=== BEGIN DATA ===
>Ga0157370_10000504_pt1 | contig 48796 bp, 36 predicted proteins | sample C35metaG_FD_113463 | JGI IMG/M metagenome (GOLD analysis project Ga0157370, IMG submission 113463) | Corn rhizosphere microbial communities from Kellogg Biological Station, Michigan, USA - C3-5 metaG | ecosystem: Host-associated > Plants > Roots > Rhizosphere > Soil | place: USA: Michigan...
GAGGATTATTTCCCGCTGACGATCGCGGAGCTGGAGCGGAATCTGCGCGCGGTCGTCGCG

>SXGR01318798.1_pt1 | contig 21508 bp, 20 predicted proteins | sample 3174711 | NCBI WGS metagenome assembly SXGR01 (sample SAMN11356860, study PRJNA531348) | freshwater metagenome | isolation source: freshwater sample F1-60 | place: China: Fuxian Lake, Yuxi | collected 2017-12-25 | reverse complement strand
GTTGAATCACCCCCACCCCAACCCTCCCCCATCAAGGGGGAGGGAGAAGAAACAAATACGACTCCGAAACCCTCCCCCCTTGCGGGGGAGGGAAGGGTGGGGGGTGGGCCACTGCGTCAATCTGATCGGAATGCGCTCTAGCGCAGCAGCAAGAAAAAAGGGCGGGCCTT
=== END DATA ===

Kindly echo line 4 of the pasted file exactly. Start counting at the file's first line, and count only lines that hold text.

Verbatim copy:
GTTGAATCACCCCCACCCCAACCCTCCCCCATCAAGGGGGAGGGAGAAGAAACAAATACGACTCCGAAACCCTCCCCCCTTGCGGGGGAGGGAAGGGTGGGGGGTGGGCCACTGCGTCAATCTGATCGGAATGCGCTCTAGCGCAGCAGCAAGAAAAAAGGGCGGGCCTT